Coalition of the Confused

Hosted by Jenifer (Zarknorph)

Confused malcontents swilling Chardonnay while awaiting the Zombie Apocalypse.

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The debate on Climate Change   General Confusion

Started 7/18/17 by Jenifer (Zarknorph); 175190 views.
Jenifer (Zarknorph)

From: Jenifer (Zarknorph)

3/24/18

It's not about profit, it's about responsibility.

And given that a lot of the debris is fishing nets, then the fishing industry should at least make a start.

RRBud

From: RRBud

3/24/18

You get no opposition from me on this.  I just wish someone would take it on and manage to turn a profit, because then there'd be a commercial incentive, not merely a commonsense, practical, ethical, moral incentive.

Yes, I am very cynical where it comes to my fellow humans.

Jenifer (Zarknorph)

From: Jenifer (Zarknorph)

3/24/18

You might be able to get oil from the plastic, but I doubt it would be a very good grade.

The profit comes from not killing all the fish in the Pacific.

Then we can kill and eat them.

RRBud

From: RRBud

3/25/18

Most likely, the primary product we could make from recovered plastics would be more plastics.  Not all of them are bad for our world, but we have to start being careful what we do with the stuff.

ElDotardo

From: ElDotardo

3/30/18

So sad . . .

Game over

Skeptics 1, Fanatics 0. That’s the final score.

The corrected mid-range estimate of Charney sensitivity, which is equilibrium sensitivity to doubled CO2 in the air, is less than half of the official mid-range estimates that have prevailed in the past four decades. Transient sensitivity of 1.25 K and Charney sensitivity of 1.45 K are nothing like enough to worry about.

This third article answers some objections raised as a result of the first two pieces. Before I give some definitions, equations and values to provide clarity, let me make it plain that my approach is to accept – for the sake of argument only – that everything in official climatology is true except where we have discovered errors. By this acceptance solum ad argumentum, we minimize the scope for futile objections that avoid the main point, and we focus the discussion on the grave errors we have found.

Definitions

All definitions except that of temperature feedback are mainstream. I am including them in the hope of forestalling comments to the effect that there is no such thing as the greenhouse effect, or that temperatures (whether entire or delta) cannot induce feedbacks. If you are already well versed in climatology, as most readers here are, skip this section except for the definition of feedback, where climatology is at odds with mainstream feedback theory.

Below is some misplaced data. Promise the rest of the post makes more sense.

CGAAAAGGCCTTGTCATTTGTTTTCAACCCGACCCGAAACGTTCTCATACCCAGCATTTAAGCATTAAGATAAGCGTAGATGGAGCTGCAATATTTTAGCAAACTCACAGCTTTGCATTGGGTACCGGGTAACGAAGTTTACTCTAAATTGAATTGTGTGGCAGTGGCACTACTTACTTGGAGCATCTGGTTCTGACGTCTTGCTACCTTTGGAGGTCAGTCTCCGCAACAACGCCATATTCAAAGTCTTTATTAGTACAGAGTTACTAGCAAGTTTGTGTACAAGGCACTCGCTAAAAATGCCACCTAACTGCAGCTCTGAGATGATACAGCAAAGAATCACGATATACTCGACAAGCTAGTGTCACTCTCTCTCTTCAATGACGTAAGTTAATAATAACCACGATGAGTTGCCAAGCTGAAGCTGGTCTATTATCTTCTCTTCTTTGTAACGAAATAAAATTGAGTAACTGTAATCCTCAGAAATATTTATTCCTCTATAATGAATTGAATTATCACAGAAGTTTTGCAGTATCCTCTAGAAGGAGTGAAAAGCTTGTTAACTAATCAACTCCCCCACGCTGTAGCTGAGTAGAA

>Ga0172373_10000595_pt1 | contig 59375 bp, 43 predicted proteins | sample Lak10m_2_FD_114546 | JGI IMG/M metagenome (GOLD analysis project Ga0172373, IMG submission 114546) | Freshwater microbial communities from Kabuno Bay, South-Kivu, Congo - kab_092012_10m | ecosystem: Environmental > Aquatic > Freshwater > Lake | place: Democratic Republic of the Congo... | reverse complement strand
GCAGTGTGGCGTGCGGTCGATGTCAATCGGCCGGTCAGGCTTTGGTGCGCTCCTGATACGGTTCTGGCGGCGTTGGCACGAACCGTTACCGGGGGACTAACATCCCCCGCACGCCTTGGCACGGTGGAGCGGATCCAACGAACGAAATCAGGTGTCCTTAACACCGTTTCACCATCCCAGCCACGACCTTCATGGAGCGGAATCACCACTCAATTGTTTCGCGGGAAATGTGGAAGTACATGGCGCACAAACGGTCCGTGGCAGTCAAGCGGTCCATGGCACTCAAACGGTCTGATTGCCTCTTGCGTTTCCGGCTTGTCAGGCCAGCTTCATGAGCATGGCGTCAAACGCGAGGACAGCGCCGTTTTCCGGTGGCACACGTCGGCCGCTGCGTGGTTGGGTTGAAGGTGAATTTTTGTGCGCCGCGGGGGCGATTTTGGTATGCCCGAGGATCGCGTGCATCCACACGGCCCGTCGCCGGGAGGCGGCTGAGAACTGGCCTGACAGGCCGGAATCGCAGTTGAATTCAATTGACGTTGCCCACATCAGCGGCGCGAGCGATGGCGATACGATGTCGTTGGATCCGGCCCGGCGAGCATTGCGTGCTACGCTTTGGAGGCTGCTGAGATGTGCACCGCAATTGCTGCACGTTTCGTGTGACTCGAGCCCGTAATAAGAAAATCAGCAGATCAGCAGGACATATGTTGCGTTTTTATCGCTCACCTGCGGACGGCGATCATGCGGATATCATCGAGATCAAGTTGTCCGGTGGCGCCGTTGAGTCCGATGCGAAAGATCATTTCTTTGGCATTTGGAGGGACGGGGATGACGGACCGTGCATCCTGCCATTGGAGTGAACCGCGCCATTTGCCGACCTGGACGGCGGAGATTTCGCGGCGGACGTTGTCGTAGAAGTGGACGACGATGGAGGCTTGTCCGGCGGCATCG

Greenhouse gases possess at least three atoms in their molecules and are thus capable of possessing or, under appropriate conditions, acquiring a dipole moment that causes them to oscillate in one of their vibrational modes and thus to emit heat.

Carbon dioxide (CO2), being symmetrical, does not possess a dipole moment, but acquires one in its bending vibrational mode on interacting with a near-infrared photon. To use Professor Essex’s excellent analogy, when a greenhouse gas meets a photon of the right wavelength it is turned on like a radiator, whereupon some warming must by definition occur.

The non-condensing greenhouse gases exclude water vapor.

Water vapor, the most significant greenhouse gas by quantity, is a condensing gas. All relevant changes in its atmospheric burden are treated as temperature feedbacks. Its atmospheric burden is thought to increase by 7% per Kelvin of warming in accordance with the Clausius-Clapeyron relation (Wentz 2007).

Emission temperature would obtain at the Earth’s surface if there were no non-condensing greenhouse gases or feedbacks present. Emission temperature is a function of insolation, albedo and emissivity (assumed to be unity), and of nothing else. As non-condensing greenhouse gases and feedbacks warm the atmosphere, the altitude at which the emission temperature obtains rises.

Radiative forcing (in W m–2) is an exogenous perturbation in the net (down minus up) radiative flux density at the top of the atmosphere. Forcings become warmings via –

The Planck sensitivity parameter (in K W–1 m
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Jenifer (Zarknorph)